The bureaucratic means of restricting imports have been promoted as the art of Japan and other export-dependent countries: There may not be any obvious tariffs, but bureaucratic locusts bind the prosperity of imports.
Then there is currency manipulation. For example, China is linked to the US dollar. What is the “free market” price of Chinese goods in the United States?
No one knows, because the link to protect China from its own currency is too strong or too weak to benefit the export-dependent economy.
Those chattering “free trade” is nothing but a Darwinian strategy that benefits them more than anyone else.
Since China’s accession to the World Trade Organization, U.S. corporate profits have quadrupled; is this just a coincidence?
No: Global companies use labor, credit, taxation, environmental/regulatory, and currency inputs to drastically reduce costs (as well as the quality of goods sold by credit-dependent consumers), thereby increasing profits by four times in 15 years.
They do this when they throw a few “always cheap” nickels (and always lower quality) to unlucky consumers.
The neo-liberal agenda is called “free trade” because “free trade” is a cover for “free capital flows.”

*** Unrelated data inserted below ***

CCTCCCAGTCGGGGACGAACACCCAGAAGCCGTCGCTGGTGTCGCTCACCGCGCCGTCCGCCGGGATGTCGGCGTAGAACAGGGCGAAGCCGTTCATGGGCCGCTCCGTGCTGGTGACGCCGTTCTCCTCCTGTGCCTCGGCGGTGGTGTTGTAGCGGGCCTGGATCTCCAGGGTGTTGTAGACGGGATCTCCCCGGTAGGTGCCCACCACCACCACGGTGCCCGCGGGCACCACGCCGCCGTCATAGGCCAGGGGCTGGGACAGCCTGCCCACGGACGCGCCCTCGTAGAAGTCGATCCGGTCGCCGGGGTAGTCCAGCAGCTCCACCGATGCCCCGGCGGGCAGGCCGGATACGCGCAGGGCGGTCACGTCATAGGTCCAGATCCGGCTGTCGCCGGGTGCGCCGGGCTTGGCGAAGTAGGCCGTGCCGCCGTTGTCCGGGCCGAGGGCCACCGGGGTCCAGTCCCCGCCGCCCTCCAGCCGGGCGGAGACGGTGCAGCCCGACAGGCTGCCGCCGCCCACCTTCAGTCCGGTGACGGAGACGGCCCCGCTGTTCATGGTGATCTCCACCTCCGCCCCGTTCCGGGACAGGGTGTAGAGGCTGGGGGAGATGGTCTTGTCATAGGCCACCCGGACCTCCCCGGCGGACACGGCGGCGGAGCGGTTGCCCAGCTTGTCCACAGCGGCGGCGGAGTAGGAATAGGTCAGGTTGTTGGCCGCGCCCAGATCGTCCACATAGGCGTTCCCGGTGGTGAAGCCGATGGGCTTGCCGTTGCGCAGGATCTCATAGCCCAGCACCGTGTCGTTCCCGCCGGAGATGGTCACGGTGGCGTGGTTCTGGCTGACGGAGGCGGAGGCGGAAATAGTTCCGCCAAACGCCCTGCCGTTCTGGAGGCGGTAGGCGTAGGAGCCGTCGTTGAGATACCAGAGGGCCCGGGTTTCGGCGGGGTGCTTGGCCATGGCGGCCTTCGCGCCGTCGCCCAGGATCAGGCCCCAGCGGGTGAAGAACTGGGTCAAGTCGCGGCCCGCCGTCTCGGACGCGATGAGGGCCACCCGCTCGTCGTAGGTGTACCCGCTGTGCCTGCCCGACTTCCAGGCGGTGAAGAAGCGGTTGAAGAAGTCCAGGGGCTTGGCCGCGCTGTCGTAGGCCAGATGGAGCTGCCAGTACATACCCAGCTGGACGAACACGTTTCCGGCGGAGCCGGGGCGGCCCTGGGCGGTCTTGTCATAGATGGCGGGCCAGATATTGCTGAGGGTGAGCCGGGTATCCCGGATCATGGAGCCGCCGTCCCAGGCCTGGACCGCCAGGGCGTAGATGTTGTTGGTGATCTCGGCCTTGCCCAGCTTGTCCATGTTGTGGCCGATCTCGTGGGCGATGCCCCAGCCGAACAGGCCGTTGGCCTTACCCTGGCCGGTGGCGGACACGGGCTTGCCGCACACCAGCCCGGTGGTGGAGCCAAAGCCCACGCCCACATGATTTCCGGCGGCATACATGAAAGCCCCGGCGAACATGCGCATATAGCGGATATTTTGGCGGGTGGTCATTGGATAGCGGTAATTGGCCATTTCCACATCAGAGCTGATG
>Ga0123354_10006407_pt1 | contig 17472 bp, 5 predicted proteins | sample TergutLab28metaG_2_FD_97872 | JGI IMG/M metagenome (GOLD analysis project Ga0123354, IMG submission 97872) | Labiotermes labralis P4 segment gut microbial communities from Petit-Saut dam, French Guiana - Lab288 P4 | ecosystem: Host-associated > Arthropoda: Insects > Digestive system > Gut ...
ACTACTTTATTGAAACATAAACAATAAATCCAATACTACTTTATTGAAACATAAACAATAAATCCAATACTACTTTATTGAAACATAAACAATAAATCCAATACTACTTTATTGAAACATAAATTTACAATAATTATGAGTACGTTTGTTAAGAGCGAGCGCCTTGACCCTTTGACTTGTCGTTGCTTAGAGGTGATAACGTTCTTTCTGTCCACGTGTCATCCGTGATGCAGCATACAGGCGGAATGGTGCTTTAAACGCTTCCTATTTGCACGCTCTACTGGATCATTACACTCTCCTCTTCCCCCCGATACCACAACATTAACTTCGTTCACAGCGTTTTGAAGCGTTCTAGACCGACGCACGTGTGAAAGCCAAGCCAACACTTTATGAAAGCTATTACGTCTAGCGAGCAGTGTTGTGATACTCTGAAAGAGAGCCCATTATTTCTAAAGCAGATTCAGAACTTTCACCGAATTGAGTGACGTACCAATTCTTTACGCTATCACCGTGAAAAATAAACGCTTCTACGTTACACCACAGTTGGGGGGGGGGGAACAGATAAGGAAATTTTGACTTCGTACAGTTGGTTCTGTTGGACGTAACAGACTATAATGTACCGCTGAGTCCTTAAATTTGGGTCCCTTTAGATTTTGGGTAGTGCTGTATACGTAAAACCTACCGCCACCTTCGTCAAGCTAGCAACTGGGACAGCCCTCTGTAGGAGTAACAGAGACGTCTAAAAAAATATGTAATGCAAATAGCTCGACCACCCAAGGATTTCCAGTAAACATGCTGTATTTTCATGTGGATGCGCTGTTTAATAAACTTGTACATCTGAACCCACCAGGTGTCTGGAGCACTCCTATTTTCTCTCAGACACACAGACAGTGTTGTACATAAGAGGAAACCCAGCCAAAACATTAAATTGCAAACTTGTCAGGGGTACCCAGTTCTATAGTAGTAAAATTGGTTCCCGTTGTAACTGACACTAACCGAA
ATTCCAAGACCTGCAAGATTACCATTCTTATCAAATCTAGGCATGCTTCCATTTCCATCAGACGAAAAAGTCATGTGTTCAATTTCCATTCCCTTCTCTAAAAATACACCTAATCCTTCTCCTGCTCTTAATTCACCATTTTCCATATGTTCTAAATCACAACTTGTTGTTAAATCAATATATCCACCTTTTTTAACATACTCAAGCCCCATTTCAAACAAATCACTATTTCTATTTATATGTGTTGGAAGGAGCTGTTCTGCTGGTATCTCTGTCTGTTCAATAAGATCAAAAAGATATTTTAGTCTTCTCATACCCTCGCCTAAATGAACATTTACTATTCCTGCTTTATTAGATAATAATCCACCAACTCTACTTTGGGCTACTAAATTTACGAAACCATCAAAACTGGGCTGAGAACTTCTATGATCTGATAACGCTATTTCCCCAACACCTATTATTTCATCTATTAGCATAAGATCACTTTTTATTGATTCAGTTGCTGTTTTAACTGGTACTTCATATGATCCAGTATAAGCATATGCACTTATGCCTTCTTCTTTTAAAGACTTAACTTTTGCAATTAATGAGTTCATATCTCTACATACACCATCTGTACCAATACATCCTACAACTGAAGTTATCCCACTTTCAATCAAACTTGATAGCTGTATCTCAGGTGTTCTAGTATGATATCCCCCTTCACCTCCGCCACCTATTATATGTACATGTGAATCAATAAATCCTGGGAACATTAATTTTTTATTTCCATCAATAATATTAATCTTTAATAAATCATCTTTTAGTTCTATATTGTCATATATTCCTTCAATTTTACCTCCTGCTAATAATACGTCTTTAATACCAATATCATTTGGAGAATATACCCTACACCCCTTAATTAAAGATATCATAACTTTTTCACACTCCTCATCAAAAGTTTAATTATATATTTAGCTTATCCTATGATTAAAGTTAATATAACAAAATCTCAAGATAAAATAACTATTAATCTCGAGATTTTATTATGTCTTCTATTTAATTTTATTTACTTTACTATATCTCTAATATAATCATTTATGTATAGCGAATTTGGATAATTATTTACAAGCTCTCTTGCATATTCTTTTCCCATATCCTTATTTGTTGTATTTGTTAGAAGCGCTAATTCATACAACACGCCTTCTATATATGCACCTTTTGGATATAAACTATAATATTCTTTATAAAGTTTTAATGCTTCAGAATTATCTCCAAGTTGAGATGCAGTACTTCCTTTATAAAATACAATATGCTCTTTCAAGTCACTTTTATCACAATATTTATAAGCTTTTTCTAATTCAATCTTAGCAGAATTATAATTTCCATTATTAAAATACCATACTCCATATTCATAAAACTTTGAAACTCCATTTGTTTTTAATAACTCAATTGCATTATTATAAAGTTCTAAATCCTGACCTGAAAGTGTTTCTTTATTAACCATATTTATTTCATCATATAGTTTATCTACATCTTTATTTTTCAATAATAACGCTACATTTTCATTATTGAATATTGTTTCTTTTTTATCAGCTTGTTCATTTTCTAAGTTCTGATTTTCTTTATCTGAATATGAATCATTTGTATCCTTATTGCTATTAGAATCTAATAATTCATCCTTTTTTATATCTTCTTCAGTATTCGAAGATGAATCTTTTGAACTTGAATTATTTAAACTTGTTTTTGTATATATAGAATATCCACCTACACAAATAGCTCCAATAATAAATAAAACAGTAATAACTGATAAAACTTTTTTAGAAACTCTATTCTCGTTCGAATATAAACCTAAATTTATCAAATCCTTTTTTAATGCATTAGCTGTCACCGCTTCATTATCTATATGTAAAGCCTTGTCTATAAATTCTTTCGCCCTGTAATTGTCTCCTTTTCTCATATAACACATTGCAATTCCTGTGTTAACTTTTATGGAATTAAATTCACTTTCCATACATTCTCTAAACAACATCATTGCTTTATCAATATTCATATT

Once the central bank promotes the free flow of global company funds, no domestic bidder can exceed foreign mobile capital, because the people closest to the central bank’s credit business can obtain substantially unlimited funds at near-zero interest rates – an unparalleled advantage in snapping up resources and assets.
If we ask Cui Fei, whose interests? We found that consumers obtained inferior goods and negligible discounts from “free trade”, and companies, banks, and financiers benefited from it.
Increases in income and wealth inequality have a causal relationship with globalization and the expansion of Darwin’s trade and capital flows: there are few winners and many losers.
Tariffs will not solve the larger problems of reduced employment, wage stagnation and rising income inequality.
In order to weaken these problems, we need to resolve the policies of the central bank and the central government. These policies promote financial speculation to the supremacy of the productive economy.